The Royal College Competence by Design (CBD) initiative is being implemented across all specialties, including psychiatry. Many postgraduate programs in Canada have already begun to initiate principles of Competency Based Medical Education (CBME) in residency programs. The need for faculty development regarding this major shift in educational paradigm is substantial. Within the CBD framework, valid assessment methods are key to the acquisition of defined competencies required by a psychiatrist. There is a close relationship between effective learning and valid assessment methods, as observation and feedback are powerful tools to change learner behaviours. Faculty engagement and training are critical in ensuring that assessment methods are effective in measuring learner competence in real life. When competence is not achieved, remediation is implemented to address deficits in performance, often requiring more resources. With the advent of CBD, psychiatry postgraduate programs will need to ensure that faculty are informed, engaged and prepared to utilize the assessment methods and tools. This will require a shift in approach to supervision and assessment, with a focus on early identification and intervention of performance deficits. The CBD framework is intended to address many of the aforementioned challenges. This workshop will provide an introduction to the general principles and terminology used in describing CBME-based models of training. We will also review principles of assessment within a CBME-based model, with particular application to psychiatry training. Queen’s University has developed and implemented competency-based training across all postgraduate programs, including psychiatry and its subspecialties. Examples and insights from Queen’s experience in developing and implementing a CBME-based training program will be discussed, to illustrate how a competency-based program can meet the challenges inherent in assessment for trainees in psychiatry at all postgraduate levels.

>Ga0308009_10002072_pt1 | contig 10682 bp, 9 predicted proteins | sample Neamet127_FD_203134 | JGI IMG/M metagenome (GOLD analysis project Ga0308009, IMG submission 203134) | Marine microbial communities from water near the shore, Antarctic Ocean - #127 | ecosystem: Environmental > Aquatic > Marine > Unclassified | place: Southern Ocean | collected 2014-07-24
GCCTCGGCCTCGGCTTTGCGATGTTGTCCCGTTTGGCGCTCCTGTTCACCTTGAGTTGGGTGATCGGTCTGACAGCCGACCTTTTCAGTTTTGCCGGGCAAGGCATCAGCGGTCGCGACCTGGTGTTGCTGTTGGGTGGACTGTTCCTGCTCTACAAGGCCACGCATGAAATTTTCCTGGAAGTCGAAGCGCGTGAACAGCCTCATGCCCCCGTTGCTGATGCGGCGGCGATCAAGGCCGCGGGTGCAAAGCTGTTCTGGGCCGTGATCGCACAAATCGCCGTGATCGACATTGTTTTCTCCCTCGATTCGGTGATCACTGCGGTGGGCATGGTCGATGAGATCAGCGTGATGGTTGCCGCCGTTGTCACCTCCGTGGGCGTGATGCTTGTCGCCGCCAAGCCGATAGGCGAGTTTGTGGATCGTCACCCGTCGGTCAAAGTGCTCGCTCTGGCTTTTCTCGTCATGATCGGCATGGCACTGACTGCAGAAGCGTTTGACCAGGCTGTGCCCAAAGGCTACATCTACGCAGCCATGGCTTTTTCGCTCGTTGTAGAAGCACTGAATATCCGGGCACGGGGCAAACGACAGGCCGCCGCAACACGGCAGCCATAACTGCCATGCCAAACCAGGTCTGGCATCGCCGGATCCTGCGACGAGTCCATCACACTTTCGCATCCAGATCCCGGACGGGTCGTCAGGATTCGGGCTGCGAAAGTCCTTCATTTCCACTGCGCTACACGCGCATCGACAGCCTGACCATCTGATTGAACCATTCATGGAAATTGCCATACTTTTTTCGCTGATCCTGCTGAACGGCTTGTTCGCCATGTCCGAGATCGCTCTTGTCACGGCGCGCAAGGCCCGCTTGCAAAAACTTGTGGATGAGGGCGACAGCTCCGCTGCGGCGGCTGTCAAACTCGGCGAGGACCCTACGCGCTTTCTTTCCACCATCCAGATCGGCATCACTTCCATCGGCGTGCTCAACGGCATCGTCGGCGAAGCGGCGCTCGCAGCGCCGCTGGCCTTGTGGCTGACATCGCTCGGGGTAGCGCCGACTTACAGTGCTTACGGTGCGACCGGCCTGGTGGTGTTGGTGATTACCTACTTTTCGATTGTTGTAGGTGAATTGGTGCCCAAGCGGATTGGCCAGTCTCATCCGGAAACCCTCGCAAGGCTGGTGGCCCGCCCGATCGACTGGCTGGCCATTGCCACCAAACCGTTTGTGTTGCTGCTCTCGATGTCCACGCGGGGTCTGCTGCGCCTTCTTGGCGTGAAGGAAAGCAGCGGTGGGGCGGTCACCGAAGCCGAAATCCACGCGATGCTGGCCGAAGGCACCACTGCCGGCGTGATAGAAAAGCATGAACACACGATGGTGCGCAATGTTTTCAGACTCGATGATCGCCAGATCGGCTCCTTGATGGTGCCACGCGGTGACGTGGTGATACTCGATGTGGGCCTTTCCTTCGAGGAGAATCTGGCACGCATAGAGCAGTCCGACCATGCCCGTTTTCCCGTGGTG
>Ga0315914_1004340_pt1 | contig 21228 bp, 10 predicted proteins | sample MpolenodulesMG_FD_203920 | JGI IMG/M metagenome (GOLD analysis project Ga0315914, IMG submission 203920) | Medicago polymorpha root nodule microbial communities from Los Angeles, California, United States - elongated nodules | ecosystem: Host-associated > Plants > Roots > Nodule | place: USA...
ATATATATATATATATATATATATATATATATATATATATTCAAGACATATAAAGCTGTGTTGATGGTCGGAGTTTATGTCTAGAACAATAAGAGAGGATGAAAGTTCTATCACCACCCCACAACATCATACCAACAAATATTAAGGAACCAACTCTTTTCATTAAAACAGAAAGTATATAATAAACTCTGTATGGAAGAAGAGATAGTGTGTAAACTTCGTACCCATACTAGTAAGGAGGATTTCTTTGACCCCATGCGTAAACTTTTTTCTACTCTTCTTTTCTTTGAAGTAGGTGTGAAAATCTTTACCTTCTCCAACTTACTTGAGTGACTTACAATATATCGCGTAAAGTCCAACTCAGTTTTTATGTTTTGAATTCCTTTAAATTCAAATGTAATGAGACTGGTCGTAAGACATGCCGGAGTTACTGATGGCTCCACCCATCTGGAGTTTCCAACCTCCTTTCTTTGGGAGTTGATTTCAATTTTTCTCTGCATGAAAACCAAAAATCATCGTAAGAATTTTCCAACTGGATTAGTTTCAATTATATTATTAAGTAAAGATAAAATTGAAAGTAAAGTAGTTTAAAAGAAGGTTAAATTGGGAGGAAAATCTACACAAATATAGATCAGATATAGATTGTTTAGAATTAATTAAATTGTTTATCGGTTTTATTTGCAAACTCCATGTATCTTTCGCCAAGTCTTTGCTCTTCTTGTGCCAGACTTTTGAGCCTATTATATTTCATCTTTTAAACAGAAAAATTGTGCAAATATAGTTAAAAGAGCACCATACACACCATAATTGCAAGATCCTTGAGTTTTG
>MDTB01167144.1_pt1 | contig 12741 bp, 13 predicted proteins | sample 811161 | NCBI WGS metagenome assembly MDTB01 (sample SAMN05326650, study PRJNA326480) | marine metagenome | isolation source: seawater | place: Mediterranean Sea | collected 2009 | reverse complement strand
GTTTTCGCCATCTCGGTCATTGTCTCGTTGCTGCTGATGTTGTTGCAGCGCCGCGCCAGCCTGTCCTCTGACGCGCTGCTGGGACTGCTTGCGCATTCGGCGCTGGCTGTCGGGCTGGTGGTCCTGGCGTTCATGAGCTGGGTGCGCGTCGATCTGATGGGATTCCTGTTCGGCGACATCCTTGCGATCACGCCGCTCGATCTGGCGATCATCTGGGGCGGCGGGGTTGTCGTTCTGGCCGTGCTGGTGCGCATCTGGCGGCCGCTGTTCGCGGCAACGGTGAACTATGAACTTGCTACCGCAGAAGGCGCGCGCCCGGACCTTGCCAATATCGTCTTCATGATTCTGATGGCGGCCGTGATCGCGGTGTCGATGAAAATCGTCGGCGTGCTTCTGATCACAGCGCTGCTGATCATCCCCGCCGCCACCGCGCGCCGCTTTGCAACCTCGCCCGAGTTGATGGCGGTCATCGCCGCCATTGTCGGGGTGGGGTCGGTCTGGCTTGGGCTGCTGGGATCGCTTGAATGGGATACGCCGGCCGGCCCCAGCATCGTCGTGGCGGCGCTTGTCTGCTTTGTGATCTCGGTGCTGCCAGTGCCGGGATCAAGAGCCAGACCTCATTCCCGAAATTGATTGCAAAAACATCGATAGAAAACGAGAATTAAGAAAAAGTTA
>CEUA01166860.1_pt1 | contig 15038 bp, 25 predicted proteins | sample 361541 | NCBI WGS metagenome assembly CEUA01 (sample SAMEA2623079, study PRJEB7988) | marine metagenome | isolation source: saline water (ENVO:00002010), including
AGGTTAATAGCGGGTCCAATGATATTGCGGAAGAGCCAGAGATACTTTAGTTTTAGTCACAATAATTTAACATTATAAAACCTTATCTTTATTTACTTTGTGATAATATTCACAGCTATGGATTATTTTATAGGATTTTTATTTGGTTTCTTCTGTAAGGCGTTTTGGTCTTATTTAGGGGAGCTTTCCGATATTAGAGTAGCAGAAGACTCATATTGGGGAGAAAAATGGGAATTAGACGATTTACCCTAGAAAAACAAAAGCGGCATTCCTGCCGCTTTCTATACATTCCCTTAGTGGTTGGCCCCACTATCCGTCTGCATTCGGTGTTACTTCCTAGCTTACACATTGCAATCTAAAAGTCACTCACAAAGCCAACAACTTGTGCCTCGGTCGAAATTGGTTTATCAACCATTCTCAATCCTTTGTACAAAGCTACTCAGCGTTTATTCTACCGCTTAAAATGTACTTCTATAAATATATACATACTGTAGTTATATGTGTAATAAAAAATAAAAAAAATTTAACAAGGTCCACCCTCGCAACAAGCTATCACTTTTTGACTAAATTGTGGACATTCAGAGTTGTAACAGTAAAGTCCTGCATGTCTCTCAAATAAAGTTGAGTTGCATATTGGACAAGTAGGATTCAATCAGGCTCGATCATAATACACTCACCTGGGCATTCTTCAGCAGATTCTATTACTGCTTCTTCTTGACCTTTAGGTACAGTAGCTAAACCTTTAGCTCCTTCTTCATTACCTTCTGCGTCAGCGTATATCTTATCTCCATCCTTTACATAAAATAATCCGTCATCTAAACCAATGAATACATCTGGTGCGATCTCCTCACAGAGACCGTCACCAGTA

Learning Objectives

  • To examine the role of faculty in the relationship between learning, assessment and the acquisition of competence in psychiatry residency training
  • To review new terminology required in implementing the Royal College CBD framework in residency training
  • To examine how a competency-based framework within psychiatry may potentially address inherent challenges of assessment in psychiatry training

10:45 - 12:00

Belgravia Room

The ABCs of DBT: Applying principles to the care of patients with substance use disorders A. Bahji, T. Guimond, M. Yang, W. Lamba

+/-

Dialectical Behavior Therapy (DBT) is an adaptation of cognitive behavior therapy which was developed to reduce suicidal and self-harm behaviors in people with borderline personality. Over time, its applications have broadened to address a variety of emotion dysregulation and impulse control problems. In this workshop, two addictions psychiatrists will present their understanding of how the fundamental principles of DBT can be applied build engagement and target complicated problems in substance use treatment. Using a true-to-practice case example, and plain, irreverent language, we will explain dialectics, Marsha Linehan’s Biosocial Theory and some of the unique tools available within DBT. There will be a hands on components, where participants will learn how to do a behaviour chain analysis and a missing links analysis. This is a core skill that can help patients avoid repeating dangerous behaviours. 

Learning Objectives

  • At the end of the session, participants will be able to describe a dialectic and think of examples.
  • At the end of the session, participants will be able to explain Linehan’s biosocial model of emotional dysregulation in plain language.
  • At the end of the session, participants will be able to perform a behavior chain analysis.
12:00 - 1:00 Lunch & OPA AGM

1:00 - 2:15

Kensington Room 

Community treatment Orders - Why the Controversy? 
D. Kantor

+/-

Community treatment orders CTOs are employed worldwide. They are being employed in increasing numbers. Yet much of the international literature consistently concludes that CTOs are ineffective or at best, of questionable effectiveness. We will address the major factors contributing to this paradoxical situation. Local data will be provided. This data will demonstrate the potential benefit of CTOs in Ontario, particularly the lessening of time in hospital for many of the patients who are subject to CTOs. Several cases will be presented that describe typical scenarios for the use of CTOs in Ontario. 

Learning Objectives

  • Understand the causes of the conflicting conclusions about the effectiveness of community treatment orders
  • Appreciate the clinical factors that limit the benefit of community treatment orders

1:00 - 2:15

Knightsbridge Room

Addiction Pharmacotherapy 101: an interactive, case-based workshop
W. Lamba, A. Bahji, A. Hassan, M. Yang

+/-